Center City Is Getting Another Celebrity-Studded Boxing Gym
Rumble Boxing opens doors on April 5th.
Unless you haven’t emerged from your wintertime hibernation cave, you’re probably aware that Philly’s boutique boxing scene has exploded over the past few months. Title Boxing Club opened in November; EverybodyFights debuted in February; and Rumble Boxing is finally launching April 5th. (Sign up for classes ahead of time here.)
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The big question now is: Is there enough of an appetite in Philly to sustain this many big-name boxing gyms? Especially when they’re all within a mile of each other? (Yes, really. Welcome to Center City.)
Rumble at least has chosen a space that’s a number of blocks from the other two heavyweights, taking over the entire building at 1520 Walnut Street and knocking down a floor to ensure there’s enough space for 60 people per class. You heard us correctly. Rumble’s known for packing in 30 boxers on water-filled heavy bags (the H20 absorbs the energy better than the sand or fiber inside most traditional boxing bags, says co-founder and founding trainer Noah Neiman) and 30 folks by the custom-designed benches that hold one, two-, and three-pound dumbbells known as “brass knuckles” as well as heavier hand weights.
Three-minute rounds ensue, with strength training and bodyweight exercises like squats and mountain climbers on the ground and punching combinations on the bags. (Like EverybodyFights, Rumble uses a number system to explain basic punches, which makes it easier for you to tell a jab from an uppercut.) All of it’s set to music that DJs select for Rumble, to the point that they talk with the trainers about how to best utilize the specific beat drops in their classes.
When it comes to the trainers themselves, Rumble hired well-known fitness instructors who already had a presence in the Philly area — think: Leroy Mapp, Carly Rubenstein, and more — and paid for them to spend several months in New York learning from professional boxers and getting up to speed on the Rumble culture. (Not the worst perk.) FWIW, Title takes the opposite approach, hiring experienced fighters and training them to teach fitness classes. “We don’t want there to be transplants,” Neiman says. “We got the best Philly trainers to understand the Rumble brand so they can go back to Philly and articulate that with a local Philly vibe.”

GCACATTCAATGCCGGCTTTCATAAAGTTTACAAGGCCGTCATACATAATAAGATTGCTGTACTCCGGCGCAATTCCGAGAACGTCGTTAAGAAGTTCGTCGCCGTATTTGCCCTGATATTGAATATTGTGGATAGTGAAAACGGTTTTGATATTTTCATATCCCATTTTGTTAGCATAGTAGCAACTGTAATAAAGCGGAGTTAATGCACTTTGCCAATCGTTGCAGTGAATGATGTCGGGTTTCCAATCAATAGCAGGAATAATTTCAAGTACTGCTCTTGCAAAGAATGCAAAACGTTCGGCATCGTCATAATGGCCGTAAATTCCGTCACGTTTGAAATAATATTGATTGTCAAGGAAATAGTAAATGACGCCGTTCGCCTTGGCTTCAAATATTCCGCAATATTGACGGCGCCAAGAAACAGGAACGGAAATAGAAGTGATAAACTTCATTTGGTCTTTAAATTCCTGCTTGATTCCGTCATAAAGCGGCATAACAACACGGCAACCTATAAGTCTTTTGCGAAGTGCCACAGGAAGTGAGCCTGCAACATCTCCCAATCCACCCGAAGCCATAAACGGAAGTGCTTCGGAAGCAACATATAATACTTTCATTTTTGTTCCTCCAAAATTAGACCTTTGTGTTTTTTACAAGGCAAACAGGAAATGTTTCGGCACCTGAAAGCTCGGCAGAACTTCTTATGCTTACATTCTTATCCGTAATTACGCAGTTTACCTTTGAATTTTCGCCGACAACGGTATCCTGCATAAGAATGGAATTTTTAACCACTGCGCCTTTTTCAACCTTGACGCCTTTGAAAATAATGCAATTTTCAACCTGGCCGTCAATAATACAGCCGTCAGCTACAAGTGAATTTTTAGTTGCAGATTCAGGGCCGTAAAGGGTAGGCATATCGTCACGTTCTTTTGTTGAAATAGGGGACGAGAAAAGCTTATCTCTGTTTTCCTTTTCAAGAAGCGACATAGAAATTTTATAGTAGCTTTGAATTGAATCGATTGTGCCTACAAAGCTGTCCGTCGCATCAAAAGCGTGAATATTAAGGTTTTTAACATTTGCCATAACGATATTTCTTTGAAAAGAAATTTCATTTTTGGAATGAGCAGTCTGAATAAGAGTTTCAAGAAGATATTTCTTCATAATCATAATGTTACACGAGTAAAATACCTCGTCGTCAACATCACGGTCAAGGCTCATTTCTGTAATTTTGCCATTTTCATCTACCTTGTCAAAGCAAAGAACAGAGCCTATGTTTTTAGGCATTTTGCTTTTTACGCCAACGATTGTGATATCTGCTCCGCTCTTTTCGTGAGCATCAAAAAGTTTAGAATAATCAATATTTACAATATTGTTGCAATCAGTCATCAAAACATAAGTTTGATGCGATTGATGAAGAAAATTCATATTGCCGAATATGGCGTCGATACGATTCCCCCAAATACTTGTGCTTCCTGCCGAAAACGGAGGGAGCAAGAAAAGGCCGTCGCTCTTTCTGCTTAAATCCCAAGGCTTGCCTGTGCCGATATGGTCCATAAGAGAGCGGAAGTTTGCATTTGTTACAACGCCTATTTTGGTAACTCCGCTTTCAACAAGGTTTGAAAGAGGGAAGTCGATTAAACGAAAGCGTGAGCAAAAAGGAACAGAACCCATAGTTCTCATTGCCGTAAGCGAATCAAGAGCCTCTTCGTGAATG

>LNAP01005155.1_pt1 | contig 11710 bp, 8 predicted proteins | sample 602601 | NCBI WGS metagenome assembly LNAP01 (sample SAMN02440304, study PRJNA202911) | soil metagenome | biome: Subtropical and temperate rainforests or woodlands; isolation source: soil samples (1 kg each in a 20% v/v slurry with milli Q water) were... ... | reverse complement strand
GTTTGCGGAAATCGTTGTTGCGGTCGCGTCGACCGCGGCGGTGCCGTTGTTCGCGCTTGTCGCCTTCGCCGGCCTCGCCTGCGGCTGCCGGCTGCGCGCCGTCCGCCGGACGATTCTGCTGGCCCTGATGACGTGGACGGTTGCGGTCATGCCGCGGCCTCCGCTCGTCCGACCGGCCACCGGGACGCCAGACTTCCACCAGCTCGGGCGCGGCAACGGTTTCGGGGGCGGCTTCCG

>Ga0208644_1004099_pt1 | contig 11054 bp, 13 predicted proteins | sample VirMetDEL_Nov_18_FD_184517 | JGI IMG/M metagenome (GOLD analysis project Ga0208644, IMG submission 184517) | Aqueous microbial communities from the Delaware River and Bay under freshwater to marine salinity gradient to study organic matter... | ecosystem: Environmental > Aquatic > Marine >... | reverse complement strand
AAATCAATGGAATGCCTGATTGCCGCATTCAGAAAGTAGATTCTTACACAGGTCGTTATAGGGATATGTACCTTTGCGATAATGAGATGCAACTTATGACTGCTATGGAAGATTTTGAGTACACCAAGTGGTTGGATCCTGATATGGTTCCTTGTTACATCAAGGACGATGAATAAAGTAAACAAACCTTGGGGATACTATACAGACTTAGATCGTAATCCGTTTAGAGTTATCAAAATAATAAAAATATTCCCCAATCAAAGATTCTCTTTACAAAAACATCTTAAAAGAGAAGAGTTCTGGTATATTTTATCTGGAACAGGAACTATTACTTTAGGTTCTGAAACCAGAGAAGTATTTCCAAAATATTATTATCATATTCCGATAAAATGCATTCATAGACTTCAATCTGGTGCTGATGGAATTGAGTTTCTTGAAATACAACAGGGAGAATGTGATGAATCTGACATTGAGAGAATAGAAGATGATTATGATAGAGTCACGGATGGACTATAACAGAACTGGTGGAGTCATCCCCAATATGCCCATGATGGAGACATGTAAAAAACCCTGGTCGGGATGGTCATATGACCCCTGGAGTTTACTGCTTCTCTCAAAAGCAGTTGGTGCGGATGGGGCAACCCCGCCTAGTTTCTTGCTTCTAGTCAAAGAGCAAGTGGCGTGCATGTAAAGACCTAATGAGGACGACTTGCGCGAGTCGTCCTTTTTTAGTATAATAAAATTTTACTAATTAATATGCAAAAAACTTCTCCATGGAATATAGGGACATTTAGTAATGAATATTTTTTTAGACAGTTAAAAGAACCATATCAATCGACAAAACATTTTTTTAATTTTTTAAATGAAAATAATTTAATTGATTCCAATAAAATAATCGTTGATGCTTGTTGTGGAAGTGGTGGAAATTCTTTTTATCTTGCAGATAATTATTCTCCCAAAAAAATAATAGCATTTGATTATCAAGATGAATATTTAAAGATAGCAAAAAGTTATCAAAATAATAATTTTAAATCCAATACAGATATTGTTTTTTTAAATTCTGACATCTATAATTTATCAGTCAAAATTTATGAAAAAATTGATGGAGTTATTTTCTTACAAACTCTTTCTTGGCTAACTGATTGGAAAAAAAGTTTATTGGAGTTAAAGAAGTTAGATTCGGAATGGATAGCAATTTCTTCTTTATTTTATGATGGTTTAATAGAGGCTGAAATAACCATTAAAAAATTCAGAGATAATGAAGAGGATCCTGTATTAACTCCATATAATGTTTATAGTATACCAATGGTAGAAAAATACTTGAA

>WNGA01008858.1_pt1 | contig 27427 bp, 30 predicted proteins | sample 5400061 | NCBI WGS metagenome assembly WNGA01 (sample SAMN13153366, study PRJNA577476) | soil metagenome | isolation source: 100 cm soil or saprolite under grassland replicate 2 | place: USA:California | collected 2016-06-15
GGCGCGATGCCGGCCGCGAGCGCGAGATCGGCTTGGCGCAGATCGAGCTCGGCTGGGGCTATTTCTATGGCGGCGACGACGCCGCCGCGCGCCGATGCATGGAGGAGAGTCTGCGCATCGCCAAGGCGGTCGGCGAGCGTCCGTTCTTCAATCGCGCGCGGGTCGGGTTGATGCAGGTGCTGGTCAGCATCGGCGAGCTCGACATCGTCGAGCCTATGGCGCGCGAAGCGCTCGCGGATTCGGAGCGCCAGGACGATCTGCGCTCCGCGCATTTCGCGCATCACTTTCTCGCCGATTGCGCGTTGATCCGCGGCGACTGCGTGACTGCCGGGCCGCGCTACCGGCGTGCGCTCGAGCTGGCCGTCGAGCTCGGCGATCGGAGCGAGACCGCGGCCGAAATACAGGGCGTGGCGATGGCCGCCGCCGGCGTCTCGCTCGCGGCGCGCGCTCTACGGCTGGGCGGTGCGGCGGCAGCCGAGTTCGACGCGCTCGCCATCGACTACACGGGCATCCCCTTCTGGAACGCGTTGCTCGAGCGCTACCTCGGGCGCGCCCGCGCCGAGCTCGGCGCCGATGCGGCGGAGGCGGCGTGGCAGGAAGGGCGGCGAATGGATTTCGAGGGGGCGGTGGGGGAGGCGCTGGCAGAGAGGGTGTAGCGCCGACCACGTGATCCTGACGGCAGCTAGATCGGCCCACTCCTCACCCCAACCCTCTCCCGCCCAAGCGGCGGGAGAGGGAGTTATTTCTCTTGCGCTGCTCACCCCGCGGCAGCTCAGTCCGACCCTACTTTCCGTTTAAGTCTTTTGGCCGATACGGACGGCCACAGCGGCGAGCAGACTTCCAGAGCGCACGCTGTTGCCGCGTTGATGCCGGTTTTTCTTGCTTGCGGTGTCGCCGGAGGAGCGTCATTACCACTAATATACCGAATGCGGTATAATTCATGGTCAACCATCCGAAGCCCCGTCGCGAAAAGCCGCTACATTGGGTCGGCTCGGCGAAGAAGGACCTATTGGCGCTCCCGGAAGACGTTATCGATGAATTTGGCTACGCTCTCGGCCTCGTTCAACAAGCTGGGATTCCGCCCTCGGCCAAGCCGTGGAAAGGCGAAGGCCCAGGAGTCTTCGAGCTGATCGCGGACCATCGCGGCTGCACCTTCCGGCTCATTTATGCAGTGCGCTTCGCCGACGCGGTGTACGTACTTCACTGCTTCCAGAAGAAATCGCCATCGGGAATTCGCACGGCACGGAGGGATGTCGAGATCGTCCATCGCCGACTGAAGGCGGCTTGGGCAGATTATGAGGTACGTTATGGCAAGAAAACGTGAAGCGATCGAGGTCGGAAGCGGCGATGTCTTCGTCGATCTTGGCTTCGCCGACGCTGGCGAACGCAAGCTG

That local feel extends to the décor as well; Rumble curates the artwork to represent each city where it has a venue. (So far, the gym has locations in New York, Los Angeles, and San Francisco in addition to the new Philly one). The team has stayed relatively quiet on specifics, but they did share that the Philly site will include a Rumble interpretation of the Rocky statue — something we can’t wait to see when doors open on April 5th.
Another thing to watch out for down the road: Rumble’s developing a treadmill studio concept called Rumble Treading that CEO and co-founder Andrew Stenzler says will come to Philly in 2020. Clearly, treadmill classes are spreading beyond Orangetheory Fitness at this point; Unite Fitness, RippedPHL, and EverybodyFights all offer them as well.
In the end, though, we don’t think Rumble will have trouble distinguishing itself from the crowd, no matter what kind of gym it’s launching. After all, its swagger has already made it a destination for celebrities such as Kendall Jenner and David Beckham, and Sylvester Stallone, aka Rocky himself, is an investor. And Neiman says he doesn’t care about the competition; in fact, he welcomes it. “I want other boxing studios to be incredible,” he says. “It increases the marketplace for all of us.”
“It’s a human experience to ball up your fist and let out that energy,” he continues. “It feels really good. And if you can package it in a way like we do, doing squats and listening to Meek Mill over a $100,000 sound system, you’ve got a winning formula.” OK, OK — sign us up.